Miller, reacting to an AdWeek piece about the journalistic value of Twitter, explains why he’s using Scribble instead. “[Scribble’s] program is so awesome that Tweets usually appear on Rock Content before they appear on Twitter itself. Twitter went down in my part of the world yesterday for about a half an hour, but Rock Content was still up and running and kicking out the Tweets.
“Also, website owners like myself can’t monetize Twitter. To me, anyway, there’s no sense in allowing some faceless corporation to make money off of me if I don’t get a piece of the action as well. The idea is to use Twitter to bring people here, not the other way around. Rock Content allows me to do that by aggregating Tweets from numerous sources on my own site, along with news story excerpts, photos, video, audio and my own commentary/reporting. It’s almost a perfect platform for me, and it’s incredibly easy to update posts when I’m not in the office.”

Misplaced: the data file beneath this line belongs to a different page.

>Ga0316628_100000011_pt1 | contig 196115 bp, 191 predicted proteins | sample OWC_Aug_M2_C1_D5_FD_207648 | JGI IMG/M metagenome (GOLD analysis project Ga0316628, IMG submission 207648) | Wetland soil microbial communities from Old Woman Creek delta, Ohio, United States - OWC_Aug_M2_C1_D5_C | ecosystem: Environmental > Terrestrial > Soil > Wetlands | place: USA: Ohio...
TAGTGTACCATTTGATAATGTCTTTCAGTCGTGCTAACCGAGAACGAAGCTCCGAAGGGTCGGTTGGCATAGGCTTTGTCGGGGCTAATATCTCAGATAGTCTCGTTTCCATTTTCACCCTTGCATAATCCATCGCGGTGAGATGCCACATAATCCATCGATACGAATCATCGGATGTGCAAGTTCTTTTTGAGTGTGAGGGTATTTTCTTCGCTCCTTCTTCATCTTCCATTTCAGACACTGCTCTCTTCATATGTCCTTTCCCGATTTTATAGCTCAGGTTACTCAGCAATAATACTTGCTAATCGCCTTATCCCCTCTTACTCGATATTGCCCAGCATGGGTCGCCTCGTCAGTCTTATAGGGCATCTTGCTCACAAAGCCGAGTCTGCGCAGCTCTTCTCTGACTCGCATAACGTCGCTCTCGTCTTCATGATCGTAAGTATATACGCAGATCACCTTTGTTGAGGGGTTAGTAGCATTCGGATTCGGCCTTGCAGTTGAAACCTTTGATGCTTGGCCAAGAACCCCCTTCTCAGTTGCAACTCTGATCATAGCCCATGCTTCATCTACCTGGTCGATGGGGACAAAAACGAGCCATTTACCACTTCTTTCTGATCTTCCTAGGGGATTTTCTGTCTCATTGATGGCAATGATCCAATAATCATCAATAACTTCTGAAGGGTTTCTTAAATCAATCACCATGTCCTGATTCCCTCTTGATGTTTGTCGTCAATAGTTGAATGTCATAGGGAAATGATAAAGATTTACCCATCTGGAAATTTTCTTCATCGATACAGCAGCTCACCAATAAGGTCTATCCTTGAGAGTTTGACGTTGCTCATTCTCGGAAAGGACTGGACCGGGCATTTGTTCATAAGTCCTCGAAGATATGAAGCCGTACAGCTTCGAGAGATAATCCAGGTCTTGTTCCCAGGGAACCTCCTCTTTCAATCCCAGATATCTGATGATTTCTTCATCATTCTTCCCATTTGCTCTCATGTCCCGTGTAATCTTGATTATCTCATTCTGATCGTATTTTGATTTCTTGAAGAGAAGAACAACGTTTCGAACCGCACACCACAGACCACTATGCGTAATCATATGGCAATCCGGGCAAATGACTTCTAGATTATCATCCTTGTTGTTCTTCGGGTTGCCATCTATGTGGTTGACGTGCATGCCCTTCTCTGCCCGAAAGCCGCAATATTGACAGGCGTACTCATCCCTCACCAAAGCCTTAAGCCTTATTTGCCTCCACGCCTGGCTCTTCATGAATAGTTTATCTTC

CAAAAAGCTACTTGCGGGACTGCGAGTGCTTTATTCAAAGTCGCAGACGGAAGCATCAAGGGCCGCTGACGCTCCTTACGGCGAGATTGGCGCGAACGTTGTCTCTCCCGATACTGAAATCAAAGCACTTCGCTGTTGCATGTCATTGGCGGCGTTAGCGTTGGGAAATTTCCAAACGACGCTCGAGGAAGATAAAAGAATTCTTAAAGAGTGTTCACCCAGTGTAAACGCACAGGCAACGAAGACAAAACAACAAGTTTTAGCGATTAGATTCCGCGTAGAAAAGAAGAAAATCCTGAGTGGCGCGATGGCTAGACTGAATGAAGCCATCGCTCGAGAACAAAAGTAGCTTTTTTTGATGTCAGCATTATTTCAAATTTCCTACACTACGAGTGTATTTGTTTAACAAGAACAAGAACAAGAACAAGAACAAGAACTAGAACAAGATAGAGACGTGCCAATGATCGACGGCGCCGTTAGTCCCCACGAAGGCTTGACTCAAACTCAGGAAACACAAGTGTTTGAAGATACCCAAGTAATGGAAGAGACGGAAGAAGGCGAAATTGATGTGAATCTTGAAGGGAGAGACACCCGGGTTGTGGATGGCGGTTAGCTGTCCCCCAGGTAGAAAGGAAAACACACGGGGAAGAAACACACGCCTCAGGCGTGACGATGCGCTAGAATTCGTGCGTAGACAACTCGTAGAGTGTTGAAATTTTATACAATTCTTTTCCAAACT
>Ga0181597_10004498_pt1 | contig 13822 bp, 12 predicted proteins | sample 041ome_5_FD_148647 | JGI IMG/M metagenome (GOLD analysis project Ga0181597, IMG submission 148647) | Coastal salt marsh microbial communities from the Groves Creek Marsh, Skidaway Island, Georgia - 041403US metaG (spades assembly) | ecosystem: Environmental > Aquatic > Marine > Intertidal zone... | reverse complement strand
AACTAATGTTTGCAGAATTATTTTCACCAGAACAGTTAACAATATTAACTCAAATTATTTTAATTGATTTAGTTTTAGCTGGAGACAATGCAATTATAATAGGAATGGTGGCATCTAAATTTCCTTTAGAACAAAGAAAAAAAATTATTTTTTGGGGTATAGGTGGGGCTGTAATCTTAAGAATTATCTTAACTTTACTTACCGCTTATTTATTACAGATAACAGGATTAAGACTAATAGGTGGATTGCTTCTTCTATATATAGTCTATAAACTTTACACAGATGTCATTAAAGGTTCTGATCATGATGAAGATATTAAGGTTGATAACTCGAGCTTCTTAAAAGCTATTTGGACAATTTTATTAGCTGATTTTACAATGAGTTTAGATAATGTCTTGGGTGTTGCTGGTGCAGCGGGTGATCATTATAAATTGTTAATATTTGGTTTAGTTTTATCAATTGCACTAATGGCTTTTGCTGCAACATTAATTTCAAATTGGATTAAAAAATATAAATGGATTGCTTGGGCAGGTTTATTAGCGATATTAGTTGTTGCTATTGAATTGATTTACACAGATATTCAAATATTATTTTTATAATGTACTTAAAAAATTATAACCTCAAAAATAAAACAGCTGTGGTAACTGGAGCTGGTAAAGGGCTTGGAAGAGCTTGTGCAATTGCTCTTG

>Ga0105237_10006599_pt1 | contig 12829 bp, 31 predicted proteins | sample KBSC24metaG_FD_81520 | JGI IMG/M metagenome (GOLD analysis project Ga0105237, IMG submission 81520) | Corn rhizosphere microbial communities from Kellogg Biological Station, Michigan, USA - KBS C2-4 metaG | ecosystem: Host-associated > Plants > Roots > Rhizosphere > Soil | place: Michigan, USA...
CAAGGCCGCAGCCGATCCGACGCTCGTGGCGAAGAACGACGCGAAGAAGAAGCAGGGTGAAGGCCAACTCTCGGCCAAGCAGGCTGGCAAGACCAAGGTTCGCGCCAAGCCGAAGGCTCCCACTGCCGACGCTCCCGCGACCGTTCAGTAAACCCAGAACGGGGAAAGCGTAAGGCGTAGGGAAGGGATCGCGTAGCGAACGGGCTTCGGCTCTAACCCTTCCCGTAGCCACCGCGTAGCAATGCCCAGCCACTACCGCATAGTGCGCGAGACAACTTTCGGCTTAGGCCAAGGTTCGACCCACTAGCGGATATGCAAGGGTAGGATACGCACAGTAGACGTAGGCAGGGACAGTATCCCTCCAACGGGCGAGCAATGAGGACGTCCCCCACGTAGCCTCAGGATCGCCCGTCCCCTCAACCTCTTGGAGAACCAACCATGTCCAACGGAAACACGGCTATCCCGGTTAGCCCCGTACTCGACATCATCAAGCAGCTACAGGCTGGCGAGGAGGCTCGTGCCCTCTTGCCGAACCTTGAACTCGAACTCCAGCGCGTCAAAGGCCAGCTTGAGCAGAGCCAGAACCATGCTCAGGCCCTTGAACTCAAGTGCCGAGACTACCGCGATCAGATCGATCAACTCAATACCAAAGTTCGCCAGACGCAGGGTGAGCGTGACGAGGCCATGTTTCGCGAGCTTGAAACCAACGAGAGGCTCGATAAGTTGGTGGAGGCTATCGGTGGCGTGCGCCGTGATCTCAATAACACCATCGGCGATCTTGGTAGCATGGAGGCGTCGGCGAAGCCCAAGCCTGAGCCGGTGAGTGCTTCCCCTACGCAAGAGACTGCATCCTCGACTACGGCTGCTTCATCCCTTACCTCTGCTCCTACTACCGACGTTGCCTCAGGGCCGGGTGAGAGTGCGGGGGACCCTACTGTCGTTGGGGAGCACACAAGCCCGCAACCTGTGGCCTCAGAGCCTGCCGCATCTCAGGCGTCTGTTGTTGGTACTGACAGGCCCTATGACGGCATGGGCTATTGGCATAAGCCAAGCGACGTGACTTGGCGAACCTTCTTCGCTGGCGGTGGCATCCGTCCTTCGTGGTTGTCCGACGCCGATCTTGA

“The new system appears to be working,” Miller writes of his foray into liveblogs. “The live session posts are getting more popular with every passing session day. People are watching the House debate while sitting in the gallery, for instance, and following Senate action via Rock Content right here. We not only had tons of views for the Blagojevich sentencing hearing, the automatic updating benefits of Rock Content took a huge load off our servers. On a day when we might have been in danger of crashing from too much traffic, we had no problems at all. It’s just a very cool thing.”